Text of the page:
Diffusion Models

Diffusion Models are a type of likelihood-based models that have recently generated synthetic images of excellent quality.

Until recently, GANs were considered the state-of-the-art approach for image generation. While producing impressive results, they show some limitations: they are difficult to train and they capture less diversity than likelihood-based models.

Diffusion models produce new samples by removing noise from a signal in a gradual manner. They are inspired by non-equilibrium thermodynamics. Diffusion models are setting a Markov chain of diffusion steps to add random noise to original data, followed by learning to undo it and construct data samples from noise.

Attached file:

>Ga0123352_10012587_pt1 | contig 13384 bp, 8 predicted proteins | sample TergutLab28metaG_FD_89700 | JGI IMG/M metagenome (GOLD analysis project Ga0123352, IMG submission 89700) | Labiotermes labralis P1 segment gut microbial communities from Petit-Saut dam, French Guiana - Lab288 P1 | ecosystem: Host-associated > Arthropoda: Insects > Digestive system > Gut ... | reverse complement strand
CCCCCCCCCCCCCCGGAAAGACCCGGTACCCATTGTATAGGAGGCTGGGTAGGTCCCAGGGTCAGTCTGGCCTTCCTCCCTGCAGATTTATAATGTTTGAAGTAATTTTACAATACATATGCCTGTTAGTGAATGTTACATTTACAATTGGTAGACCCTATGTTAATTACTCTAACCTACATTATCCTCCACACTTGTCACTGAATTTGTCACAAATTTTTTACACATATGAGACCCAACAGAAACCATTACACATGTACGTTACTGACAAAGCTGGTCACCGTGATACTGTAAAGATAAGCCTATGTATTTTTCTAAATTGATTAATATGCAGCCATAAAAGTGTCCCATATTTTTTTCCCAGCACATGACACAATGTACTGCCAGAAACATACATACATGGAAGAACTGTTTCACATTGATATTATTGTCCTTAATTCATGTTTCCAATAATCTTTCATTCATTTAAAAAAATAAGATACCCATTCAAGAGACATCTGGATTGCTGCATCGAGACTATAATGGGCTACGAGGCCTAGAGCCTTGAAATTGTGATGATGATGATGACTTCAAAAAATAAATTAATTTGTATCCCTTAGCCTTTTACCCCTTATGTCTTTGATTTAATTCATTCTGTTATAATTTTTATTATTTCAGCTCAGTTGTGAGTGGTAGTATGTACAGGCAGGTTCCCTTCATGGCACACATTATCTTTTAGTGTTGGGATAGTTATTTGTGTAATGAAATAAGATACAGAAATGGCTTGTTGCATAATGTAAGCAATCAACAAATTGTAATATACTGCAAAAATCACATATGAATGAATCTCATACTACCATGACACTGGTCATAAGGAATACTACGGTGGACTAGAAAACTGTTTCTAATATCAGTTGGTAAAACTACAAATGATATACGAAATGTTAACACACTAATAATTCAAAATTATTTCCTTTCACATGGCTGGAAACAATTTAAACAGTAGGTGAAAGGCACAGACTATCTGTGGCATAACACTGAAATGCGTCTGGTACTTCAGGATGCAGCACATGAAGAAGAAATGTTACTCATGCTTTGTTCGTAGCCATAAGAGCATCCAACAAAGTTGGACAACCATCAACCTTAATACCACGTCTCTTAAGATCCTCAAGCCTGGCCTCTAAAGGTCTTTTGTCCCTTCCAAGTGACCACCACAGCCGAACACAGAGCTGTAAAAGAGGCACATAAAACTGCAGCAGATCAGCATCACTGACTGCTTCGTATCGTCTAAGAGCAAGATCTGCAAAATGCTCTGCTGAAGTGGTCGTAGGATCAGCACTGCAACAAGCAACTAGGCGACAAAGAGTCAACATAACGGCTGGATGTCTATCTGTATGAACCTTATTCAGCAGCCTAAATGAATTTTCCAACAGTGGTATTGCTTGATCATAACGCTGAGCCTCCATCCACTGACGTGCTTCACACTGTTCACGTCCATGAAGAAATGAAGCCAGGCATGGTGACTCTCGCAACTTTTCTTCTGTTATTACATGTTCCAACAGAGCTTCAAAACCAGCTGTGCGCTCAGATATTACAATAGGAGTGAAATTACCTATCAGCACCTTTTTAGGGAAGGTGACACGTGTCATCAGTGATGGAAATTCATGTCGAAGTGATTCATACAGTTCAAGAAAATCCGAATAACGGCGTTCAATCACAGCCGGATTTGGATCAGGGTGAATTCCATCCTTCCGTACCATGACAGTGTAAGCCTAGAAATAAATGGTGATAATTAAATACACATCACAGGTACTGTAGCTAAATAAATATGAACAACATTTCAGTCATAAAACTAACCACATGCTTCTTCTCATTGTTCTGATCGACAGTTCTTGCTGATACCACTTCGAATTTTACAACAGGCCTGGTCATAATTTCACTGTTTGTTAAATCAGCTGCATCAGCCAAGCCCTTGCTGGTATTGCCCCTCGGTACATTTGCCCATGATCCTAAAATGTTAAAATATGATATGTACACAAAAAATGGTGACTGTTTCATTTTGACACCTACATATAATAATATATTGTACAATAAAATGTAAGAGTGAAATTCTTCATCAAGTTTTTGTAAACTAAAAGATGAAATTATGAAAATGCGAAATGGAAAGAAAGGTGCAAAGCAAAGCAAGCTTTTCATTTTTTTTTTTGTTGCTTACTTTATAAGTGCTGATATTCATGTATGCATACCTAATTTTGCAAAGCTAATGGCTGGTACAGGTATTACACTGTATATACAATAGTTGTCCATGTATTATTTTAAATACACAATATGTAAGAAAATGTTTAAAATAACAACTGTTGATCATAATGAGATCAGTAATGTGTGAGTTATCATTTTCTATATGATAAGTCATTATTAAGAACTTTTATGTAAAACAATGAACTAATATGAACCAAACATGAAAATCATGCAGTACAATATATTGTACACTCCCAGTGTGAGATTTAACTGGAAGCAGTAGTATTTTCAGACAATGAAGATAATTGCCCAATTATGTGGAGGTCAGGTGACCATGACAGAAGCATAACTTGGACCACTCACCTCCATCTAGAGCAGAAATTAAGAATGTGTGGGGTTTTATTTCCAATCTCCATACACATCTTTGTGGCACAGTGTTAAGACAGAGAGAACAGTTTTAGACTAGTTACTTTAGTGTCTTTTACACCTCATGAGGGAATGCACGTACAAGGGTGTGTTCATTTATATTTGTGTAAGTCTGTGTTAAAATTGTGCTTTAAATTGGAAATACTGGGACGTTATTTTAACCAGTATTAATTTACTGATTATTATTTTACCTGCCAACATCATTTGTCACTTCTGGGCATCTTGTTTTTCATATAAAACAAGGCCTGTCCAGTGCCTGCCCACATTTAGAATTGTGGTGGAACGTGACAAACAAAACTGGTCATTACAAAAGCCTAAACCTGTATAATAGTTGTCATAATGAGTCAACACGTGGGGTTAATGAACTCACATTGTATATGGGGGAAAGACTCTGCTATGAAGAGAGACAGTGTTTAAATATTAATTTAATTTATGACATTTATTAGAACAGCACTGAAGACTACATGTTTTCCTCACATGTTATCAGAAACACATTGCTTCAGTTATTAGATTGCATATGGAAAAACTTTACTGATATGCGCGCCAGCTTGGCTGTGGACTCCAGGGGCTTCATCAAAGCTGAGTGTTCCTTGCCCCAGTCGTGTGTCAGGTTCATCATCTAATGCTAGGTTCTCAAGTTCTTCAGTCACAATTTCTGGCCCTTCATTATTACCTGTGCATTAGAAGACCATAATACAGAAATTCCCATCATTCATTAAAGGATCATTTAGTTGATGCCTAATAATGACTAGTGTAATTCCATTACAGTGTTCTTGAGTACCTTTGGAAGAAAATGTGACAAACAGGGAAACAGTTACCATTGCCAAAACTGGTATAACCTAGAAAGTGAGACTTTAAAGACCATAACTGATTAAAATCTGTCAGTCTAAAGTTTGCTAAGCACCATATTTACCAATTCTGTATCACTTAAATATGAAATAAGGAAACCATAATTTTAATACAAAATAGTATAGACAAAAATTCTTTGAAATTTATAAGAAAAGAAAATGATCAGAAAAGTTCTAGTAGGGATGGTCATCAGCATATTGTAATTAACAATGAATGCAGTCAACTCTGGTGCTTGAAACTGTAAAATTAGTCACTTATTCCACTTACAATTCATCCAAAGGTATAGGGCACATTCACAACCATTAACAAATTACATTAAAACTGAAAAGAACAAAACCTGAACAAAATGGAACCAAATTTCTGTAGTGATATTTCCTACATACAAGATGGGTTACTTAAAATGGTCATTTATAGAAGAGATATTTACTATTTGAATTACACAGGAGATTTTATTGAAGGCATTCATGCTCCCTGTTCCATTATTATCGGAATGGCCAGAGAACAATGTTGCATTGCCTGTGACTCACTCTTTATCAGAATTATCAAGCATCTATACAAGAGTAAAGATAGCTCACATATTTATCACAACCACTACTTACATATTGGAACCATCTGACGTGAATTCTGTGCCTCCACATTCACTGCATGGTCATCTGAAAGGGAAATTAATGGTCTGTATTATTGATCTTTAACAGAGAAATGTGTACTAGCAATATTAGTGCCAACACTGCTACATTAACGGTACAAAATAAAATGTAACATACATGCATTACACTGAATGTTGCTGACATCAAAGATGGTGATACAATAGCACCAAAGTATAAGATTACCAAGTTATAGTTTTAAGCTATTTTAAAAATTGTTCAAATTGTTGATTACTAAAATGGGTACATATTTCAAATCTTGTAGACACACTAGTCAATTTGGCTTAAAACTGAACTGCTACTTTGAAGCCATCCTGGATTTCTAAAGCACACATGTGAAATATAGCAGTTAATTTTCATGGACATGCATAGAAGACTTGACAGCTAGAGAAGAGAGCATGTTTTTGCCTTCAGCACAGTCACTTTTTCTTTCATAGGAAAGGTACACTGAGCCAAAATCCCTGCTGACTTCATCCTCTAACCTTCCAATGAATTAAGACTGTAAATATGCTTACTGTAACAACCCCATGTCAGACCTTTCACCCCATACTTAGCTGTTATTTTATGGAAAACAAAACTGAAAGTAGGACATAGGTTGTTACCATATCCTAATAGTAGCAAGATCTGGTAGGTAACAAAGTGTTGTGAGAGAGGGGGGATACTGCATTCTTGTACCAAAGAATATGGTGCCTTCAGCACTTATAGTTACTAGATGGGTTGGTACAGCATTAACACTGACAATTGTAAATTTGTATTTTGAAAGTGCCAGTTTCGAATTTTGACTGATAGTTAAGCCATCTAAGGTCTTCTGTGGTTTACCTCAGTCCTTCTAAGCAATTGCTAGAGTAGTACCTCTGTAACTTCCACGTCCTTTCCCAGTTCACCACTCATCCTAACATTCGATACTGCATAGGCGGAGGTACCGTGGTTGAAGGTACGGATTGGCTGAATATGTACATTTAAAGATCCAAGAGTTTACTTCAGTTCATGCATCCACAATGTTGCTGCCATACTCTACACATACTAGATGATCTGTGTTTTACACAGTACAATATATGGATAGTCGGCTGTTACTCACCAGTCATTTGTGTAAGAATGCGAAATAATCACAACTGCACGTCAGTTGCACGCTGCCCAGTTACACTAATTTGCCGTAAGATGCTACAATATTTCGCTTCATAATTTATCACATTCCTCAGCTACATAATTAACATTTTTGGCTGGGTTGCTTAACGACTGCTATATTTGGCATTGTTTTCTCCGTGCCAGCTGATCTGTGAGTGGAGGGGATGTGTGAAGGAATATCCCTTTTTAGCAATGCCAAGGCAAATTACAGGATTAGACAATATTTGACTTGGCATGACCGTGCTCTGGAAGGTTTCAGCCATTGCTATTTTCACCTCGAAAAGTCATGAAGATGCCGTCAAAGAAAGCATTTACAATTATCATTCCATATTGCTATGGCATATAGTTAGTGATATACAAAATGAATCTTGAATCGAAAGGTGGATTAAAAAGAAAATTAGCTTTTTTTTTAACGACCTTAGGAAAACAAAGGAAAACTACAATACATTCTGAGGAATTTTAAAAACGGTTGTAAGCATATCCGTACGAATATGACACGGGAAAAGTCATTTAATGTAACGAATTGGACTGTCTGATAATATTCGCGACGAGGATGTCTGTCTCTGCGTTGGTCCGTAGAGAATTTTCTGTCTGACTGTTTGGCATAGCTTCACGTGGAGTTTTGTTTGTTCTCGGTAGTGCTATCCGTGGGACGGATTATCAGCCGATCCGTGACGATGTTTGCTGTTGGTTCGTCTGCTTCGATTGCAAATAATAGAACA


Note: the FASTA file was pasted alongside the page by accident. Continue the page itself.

Fig. 1  Graphical model architecture [2].

The interesting thing is that the noise adding process can be reverted and a sampling at a moment t can recover the true sample from a Gaussian noise input. The reverse of a diffusion process is also a diffusion process.

The advantages of the using Diffusion Models are: the higher coverage of the distribution of a dataset than GANs, while producing a higher quality level images [1]. A disadvantage is that sampling is a slow process as it is a sequence of denoising steps, but recent work proposed several techniques to speed up this process.

Gabriela Ghimpeteanu, Coronis Computing.


[1] Dhariwal, Prafulla and Nichol, Alex. Diffusion Models Beat GANs on Image Synthesis, doi = {10.48550/ARXIV.2105.05233}, 2021.

[2] Jonathan Ho, Ajay Jain and Pieter Abbeel, Denoising Diffusion Probabilistic Models, 2020, journal={arXiv preprint arxiv:2006.11239}